My garden has taught me a lot about health care


Sustainability is a bit of a buzz word these days. To be sustainable means that you only use what you need, leaving the rest to be used by you or others in the future. Sustainability is a popular topic in environmental sciences and refers to renewable agriculture, good stewardship of natural resources and recycling of waste. What about sustainability in health care?

In health care, we often describe The United States health care system as unsustainable. The skyrocketing costs of U.S. health care simply cannot continue on their current trajectory. If the reality is that the rate of spending in The U.S. health care system is indeed unsustainable, how do we implement changes that will bring about sustainability?

Lesson learned from permaculture

Permaculture is the science of growing food in ways that give back to the earth. In permaculture, natural resources are conserved, and food production is possible without artificial pesticides and fertilizers. My garden is a significant source of food in my diet. To me, it’s important to know where my food comes from and how it has been cared for. Through permaculture, my goal is to live a sustainable lifestyle.

There are a lot of bright minds in health care, but sometimes bright minds evaluate problems exclusively from the standpoint of macroeconomics. Through the use of meta-analysis, surveys and white papers, bright minds look for trends that will address the problems in health care. But successful, sustainable health care isn’t about economic trends, it’s about people — individual people and the choices they can voluntarily make. Unfortunately, in health care, it’s also about people and the involuntary choices that they are forced to accept.

Practicing sustainability in health care

In permaculture, there are two fundamental principles. First, we each need to make a personal, lifestyle choice. To live a permaculture lifestyle we need to choose a permaculture lifestyle. Rainwater? Save it in a barrel. Kitchen scraps? Compost or feed them to your chickens. Waste? Recycle it. It’s a choice — a personal choice.

The second principle is transparency. Transparency is the ability to see and understand all that goes into your personal choice. Transparency of methods and tools that are used and the outcomes of your actions all need to be transparent. In permaculture, many people will choose to eat locally grown foods. Locally grown foods have not been shipped from afar, using fossil fuels. Locally grown foods will also be known to the consumer. The local rancher who raised that cow for which you now have a hamburger can tell you what went into raising that cow. The local farmer who raised those turnips can tell you about the chemicals (or lack of) that went into raising your food.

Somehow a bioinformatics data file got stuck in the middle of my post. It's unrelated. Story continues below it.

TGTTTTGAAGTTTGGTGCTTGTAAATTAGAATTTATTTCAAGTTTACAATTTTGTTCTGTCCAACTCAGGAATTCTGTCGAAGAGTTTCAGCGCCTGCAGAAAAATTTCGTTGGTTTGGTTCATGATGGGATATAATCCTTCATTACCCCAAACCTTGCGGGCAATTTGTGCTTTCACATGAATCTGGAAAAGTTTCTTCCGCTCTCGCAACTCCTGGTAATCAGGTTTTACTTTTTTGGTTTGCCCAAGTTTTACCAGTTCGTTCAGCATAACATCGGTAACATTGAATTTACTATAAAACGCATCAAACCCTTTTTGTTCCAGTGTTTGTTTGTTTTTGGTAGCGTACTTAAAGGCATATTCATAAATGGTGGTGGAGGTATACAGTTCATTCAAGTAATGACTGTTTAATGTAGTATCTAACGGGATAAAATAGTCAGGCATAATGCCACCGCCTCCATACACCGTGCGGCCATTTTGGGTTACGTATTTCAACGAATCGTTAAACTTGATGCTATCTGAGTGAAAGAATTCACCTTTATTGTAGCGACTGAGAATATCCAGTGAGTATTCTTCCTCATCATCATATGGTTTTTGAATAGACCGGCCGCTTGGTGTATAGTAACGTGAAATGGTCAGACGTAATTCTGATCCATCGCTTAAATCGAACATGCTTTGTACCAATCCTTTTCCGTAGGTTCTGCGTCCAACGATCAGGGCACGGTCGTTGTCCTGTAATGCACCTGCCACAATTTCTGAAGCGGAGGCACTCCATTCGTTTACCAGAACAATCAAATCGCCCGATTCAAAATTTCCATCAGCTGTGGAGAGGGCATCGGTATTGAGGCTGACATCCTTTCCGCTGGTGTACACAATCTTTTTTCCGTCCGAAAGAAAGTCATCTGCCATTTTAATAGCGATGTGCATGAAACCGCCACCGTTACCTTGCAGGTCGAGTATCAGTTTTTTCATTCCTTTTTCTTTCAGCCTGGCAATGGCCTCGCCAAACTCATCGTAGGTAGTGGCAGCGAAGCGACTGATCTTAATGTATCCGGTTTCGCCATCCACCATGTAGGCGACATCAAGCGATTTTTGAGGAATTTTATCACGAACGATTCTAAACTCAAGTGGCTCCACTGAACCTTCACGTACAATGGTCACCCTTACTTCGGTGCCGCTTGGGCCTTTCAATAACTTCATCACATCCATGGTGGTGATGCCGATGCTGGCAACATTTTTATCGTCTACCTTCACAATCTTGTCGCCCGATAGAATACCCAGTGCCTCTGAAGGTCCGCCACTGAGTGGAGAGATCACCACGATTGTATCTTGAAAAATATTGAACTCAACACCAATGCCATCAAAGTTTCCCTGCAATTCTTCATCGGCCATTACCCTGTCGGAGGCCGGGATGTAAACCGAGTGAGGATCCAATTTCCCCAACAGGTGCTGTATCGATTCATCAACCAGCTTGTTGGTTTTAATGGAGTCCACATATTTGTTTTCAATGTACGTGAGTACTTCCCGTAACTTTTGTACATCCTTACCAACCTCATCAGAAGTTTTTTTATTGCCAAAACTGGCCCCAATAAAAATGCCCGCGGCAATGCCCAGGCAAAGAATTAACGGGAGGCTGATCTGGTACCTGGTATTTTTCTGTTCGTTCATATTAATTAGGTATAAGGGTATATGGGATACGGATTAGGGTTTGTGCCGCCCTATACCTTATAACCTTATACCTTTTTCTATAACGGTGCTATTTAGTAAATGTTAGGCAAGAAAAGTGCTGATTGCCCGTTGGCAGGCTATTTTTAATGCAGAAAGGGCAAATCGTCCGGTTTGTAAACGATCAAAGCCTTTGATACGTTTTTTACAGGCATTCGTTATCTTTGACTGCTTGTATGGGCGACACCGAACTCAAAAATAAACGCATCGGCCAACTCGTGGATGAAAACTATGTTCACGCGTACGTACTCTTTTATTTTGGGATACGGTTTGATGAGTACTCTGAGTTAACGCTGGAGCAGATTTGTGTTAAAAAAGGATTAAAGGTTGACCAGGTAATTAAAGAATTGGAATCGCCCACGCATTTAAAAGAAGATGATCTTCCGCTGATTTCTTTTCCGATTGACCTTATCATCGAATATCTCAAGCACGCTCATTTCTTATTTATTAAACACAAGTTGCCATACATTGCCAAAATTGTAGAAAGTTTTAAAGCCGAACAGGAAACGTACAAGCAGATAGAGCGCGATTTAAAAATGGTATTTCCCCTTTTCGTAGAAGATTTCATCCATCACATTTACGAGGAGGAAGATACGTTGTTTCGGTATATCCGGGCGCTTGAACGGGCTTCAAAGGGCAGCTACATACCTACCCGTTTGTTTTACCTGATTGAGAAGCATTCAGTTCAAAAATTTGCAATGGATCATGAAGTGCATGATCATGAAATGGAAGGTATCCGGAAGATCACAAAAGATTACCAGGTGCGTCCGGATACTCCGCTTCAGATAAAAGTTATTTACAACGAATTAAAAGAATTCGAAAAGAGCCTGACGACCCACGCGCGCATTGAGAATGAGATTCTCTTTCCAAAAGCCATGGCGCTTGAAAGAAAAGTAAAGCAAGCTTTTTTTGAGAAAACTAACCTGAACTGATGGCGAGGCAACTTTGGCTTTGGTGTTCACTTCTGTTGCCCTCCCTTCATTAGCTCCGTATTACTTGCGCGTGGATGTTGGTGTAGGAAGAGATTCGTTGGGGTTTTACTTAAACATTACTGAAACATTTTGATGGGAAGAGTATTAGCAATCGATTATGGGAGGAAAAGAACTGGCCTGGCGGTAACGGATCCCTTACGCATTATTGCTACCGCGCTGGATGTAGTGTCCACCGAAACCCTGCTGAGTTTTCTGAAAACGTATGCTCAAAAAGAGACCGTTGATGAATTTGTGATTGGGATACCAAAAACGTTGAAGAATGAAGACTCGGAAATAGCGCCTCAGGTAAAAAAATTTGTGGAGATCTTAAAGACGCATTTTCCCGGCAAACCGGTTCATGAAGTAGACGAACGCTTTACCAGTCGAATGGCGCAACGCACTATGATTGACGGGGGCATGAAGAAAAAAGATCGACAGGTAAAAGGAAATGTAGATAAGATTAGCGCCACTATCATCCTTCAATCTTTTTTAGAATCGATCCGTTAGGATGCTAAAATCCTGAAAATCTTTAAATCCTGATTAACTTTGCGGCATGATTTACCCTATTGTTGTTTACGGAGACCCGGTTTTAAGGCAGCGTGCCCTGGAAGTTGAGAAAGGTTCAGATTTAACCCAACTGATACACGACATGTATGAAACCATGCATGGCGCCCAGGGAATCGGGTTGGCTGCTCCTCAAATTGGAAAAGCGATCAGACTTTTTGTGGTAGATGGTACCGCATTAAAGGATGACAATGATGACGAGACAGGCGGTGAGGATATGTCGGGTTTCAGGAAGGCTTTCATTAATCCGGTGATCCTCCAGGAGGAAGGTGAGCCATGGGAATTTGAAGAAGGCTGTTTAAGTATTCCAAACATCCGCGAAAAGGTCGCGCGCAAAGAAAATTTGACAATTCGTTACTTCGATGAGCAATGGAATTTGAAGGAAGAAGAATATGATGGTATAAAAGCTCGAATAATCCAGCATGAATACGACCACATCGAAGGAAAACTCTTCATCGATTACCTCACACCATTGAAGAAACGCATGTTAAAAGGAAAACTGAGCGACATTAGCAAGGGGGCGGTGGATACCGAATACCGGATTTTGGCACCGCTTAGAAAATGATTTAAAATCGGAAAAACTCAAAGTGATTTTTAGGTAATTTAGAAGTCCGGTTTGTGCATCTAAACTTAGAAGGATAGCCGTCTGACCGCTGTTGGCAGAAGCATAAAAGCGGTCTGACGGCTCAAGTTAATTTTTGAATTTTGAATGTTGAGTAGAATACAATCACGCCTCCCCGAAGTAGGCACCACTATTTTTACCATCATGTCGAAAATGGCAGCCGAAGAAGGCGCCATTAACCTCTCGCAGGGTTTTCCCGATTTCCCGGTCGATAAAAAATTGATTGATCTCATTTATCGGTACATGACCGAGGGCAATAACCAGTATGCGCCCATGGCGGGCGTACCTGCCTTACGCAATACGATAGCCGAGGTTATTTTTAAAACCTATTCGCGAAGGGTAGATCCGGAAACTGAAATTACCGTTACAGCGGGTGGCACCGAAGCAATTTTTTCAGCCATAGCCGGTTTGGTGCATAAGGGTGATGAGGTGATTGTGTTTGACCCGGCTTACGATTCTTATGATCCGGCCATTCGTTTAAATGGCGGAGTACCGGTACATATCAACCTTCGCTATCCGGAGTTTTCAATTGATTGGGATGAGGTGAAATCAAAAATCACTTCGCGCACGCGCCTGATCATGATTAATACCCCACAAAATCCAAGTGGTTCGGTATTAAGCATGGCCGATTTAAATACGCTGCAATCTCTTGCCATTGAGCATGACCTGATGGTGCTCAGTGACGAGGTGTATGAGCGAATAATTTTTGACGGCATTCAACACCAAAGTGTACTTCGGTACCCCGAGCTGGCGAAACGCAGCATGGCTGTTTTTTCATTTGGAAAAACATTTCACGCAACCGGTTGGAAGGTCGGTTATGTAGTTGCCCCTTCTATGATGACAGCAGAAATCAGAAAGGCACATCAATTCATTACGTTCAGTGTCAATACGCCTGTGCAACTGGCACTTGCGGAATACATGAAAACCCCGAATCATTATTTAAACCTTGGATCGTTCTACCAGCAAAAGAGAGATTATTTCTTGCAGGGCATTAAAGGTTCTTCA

What are the intentional choices that can be made to create a sustainable health care system? Weight loss, smoking cessation, and increased physical activity are a good starting point. For most of us though, if a choice has no immediate benefit, why should we opt for the more difficult choice? Why choose to exercise when you could be watching television? Why choose to grow your own vegetables when you can pick up prepared food that’s quick and easy? Intentional choices aren’t always easy choices. Deliberately choosing the more difficult pathway in your life may be more expensive or result in more work. But in the end, it’s just about feeling good about yourself — your life, your health and how you impact the world.

Transparency in health care is the ability to easily and clearly understand all of the transactions that take place with your health care. One of the most complicated aspects of receiving and providing health care is the intersection of health care coverage and the care itself. To understand what I mean, think about what it takes for you to access your primary care doctor. Are you part of a provider panel that your doctor accepts? Has your coverage changed as of the first of the year? Does your coverage comply with the minimal standards of the Affordable Care Act? What’s your co-pay? What labs are covered? What hospitals? This is just the short list of challenges that each of us faces when trying to access health care — each which detracts from the transparency of the interaction and ultimately detracts from the quality and affordability of your health care.

Where do health care and permaculture intersect? My garden teaches me many lessons. I see the gardener and health care provider as acting in very similar roles. As the gardener, I till the soil and nurture my seeds until such time that I can enjoy the fresh flavors and nutrition that I’ve created over the growing year. As a doctor, I strive to enrich my patient’s health and make a positive contribution to their lives and to my immediate health care system.

Sustainability in health care is possible, but it depends upon providers helping patients make intentional choices and navigate a very opaque, non-transparent system of health care. With intentional choices and transparency, there may just be a little bit of this health system left for future generations.

Jeffrey A. Oster is a podiatrist and can be reached at

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